Wednesday, April 15, 2009

Hard Bop

I had a most unexpected experience recently. It was a couple weeks back, April 3rd to be exact. That was the night I saw the Terence Blanchard quintet play live here in town at Skidmore College. I have certainly appreciated jazz in the past. I have a few cd's. I enjoyed the Ken Burn's "Jazz" documentary a few years back. But in truth I really never reached for my jazz cd's when I wanted to really, well... get "jazzed". I am more of a rock and roll kind of guy. But for some reason, about half way into the Blanchard show I had an epiphany. I suddenly "got it". I realized the awesome power of jazz.

Maybe it was because I was sitting in the very first row and had a trumpet going off about 4 or 5 feet in front my face.

But I think it's more than that. There is something about seeing a top flight jazz combo live that is unlike anything else. Something primal. It's hard to find the words. It's like something hit me in my spine. Like fireworks. I know it sounds weird.

I am sure this would not have happened if I was sitting at home listening to a cd. I think it must be a"live" thing. But then again I have seen live jazz before and it never hit me like this did. It has even had some kind of lasting effect. I seem to hearing in different way. To test this I pulled out some of those aforementioned cd's and they sound different to me. They sound fresh. Vital even.

I have also done some exploring into genres and I have discovered that the recordings that really grab me are in a style that's called "Hard Bop". This is a category in which Blanchard is often placed. Coincidentally (or not) the seminal early combo in this movement, Clifford Brown and Max Roach, also occupy a place on my shelf with their 1956 offering "Clifford Brown and Max Roach at Basin Street". It's also probably not another coincidence that the one other jazz show I really remembering digging was the 1992 Bright Moments Jazz festival at UMass Amherst featuring....Max Roach. The late great Max Roach.

Another happy effect of this growth spurt of mine is that I now will also be of help to our flagging economy as I have to beef up my paltry Jazz collection!

Next album in my sights: "Mingus Ah Um" by Charles Mingus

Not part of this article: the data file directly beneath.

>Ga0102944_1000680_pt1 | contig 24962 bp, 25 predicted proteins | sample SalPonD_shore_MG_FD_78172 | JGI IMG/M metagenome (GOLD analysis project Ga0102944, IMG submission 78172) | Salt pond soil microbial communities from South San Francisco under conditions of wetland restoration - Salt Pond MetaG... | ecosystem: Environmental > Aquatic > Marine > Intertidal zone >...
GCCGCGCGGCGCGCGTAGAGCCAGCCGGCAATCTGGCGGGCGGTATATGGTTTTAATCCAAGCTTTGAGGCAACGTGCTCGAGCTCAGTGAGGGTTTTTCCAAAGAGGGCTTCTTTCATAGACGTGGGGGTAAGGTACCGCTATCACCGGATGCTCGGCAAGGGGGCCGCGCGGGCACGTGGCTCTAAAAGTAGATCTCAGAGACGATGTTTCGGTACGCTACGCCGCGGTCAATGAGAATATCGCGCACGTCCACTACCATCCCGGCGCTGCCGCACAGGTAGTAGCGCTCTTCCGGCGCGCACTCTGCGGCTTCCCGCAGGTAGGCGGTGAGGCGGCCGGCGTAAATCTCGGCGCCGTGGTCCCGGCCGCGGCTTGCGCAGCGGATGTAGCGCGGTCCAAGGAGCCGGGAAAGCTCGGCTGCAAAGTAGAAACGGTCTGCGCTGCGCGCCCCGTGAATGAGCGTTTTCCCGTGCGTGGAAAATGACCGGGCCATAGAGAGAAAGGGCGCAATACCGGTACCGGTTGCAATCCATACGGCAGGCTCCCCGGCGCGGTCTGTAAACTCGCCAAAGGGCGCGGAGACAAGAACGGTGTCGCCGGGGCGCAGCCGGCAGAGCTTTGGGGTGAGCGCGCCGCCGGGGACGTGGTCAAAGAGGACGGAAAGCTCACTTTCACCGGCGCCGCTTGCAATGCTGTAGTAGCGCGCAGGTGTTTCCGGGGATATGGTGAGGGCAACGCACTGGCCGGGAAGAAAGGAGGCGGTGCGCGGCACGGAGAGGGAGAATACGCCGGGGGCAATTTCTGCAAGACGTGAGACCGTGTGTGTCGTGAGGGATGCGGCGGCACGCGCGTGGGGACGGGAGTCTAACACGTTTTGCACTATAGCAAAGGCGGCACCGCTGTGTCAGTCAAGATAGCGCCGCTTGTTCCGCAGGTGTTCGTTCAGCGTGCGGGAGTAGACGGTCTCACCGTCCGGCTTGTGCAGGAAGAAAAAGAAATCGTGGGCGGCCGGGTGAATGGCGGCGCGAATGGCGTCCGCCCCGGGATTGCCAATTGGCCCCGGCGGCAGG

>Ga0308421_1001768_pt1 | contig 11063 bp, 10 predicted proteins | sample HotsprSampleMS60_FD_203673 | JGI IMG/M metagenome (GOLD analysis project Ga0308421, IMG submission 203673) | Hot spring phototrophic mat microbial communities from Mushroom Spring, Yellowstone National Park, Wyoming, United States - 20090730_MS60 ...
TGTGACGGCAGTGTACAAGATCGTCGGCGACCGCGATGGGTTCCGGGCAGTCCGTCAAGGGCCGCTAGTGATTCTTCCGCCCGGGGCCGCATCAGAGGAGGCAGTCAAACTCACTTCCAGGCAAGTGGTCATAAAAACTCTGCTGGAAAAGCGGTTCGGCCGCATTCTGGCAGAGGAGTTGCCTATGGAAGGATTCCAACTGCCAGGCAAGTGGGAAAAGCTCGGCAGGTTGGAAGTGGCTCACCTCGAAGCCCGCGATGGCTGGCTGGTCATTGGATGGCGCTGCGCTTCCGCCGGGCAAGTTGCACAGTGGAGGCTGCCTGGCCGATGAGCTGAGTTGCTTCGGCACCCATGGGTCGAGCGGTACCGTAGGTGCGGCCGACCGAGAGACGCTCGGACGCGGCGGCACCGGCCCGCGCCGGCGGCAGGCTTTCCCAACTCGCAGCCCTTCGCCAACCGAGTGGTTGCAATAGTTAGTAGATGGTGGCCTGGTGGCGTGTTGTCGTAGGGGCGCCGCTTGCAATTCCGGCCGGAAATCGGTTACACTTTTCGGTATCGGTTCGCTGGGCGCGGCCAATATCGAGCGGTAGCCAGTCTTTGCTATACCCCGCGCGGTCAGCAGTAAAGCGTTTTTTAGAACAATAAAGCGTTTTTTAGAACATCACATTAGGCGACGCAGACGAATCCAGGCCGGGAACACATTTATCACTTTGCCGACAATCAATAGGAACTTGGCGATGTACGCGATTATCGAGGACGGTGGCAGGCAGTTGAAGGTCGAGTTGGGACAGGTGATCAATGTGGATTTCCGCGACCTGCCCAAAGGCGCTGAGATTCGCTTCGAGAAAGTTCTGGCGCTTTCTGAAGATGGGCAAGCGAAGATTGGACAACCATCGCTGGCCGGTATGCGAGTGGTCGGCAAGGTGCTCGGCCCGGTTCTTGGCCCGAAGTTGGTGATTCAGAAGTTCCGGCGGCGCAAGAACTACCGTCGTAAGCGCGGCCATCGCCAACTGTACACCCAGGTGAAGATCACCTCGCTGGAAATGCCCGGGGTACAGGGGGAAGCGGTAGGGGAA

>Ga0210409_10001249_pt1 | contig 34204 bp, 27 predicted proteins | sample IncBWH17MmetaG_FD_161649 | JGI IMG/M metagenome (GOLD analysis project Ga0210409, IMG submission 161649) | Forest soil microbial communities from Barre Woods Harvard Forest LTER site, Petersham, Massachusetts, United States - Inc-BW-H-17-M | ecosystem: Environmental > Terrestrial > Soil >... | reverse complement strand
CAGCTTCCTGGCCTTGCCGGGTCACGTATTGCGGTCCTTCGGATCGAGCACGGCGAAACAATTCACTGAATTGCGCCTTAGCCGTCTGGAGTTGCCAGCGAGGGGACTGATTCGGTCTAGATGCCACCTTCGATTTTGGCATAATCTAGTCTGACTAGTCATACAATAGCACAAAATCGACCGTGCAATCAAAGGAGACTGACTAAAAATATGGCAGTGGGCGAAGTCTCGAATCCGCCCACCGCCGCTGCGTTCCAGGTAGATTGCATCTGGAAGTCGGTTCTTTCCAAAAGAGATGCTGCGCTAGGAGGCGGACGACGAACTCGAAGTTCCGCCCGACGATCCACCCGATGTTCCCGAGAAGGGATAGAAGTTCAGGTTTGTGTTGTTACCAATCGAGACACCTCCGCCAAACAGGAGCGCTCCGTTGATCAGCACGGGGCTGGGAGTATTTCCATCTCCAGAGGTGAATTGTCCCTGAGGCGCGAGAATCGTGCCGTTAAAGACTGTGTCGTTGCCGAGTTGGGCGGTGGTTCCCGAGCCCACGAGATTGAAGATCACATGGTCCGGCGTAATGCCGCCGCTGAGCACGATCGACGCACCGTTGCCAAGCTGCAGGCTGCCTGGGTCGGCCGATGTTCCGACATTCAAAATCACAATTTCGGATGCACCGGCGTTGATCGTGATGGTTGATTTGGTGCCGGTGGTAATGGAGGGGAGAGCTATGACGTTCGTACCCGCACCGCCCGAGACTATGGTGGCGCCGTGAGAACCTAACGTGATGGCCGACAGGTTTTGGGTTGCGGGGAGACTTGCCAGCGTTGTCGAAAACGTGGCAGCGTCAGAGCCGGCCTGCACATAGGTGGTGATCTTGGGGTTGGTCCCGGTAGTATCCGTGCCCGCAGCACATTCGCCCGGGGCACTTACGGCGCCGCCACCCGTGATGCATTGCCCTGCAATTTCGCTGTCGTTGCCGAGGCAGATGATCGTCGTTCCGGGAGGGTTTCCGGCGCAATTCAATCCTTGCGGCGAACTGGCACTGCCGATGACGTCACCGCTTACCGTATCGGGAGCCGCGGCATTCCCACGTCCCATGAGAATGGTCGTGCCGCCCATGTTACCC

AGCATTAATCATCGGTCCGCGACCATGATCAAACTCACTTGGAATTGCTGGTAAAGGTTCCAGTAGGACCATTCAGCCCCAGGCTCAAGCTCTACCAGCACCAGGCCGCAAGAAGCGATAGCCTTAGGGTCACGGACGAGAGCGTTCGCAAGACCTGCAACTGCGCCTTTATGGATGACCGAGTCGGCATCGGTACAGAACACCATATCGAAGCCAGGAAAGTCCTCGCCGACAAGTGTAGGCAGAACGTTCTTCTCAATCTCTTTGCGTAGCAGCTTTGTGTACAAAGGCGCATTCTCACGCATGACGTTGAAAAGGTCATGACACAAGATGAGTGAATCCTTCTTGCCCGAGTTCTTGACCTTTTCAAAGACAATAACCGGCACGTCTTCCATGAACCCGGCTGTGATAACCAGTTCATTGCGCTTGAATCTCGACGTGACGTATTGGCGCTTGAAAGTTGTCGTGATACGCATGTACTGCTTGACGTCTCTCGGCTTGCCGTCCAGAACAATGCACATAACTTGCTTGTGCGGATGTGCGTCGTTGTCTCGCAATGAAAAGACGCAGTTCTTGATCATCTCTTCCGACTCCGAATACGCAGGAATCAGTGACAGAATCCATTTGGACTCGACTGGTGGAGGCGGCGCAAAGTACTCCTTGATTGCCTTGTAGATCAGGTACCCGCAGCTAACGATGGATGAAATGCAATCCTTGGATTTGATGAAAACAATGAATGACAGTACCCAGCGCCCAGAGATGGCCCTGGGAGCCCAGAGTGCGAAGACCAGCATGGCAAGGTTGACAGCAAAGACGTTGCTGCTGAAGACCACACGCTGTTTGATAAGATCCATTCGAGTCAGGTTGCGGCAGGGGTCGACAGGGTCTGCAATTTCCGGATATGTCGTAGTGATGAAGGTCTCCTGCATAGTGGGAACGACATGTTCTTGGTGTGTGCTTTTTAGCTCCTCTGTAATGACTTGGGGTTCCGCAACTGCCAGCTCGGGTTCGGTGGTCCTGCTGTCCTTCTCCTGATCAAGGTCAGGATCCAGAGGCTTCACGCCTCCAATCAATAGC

Saturday, April 4, 2009

Teach your children well

Yesterday brought the awful and disgusting news of yet another deadly shooting rampage. This time 13 or 14 people lost their lives in an "immigrant services" center in Binghampton NY. I could go on about how easy access to firearms in this country makes such tradegies more common here than in other parts of the world. Or I could talk about how many media outlets turn events like these in to "entertainment" for the purposes of making money. But my thoughts turn to something else today. Why is it exactly that some people "snap" and go off like this? A lot of experts have a lot of theories about it. I am sure you have heard many of them.

Well I'm no expert, but here is my take.

To reduce it to it's simplest terms we, as a nation, need to do a much much better job in basic freakin education! In our school's we teach math, english, science etc.. and these are mandatory for all students. Why don't we also start teaching kids, from the earliest grades, about how to live life? We should have required classes with names like... "Coping Skills 101", "Alternatives to violence", "How to handle dissapointment", and "valuing differences" etc...

Some people might argue "that's the parents job!" or something like that. Well...why can it be societies job too? What is wrong with teaching people how to understand the causes of their rage, their anger, their hopelessness and then giving them tools to deal with these problems effectively?

I quess, sadly, the answer is probably that this would take too much work. In the final analysis it's much easier to just label people "monsters" and wash our hands of the whole business.

Or maybe not. Maybe we could just start with ourselves, look at the hatred and disfigurement in our own lives, get a grip on things, and then maybe share with someone who is struggling about how we began to let that negative baggage go....

Maybe then the idea could spread. And (dreaming big) before you know it one day little Johnny comes home from school with his report card and he's got an "A" in "Practicing Kindness".

Yeah, that's sounds better.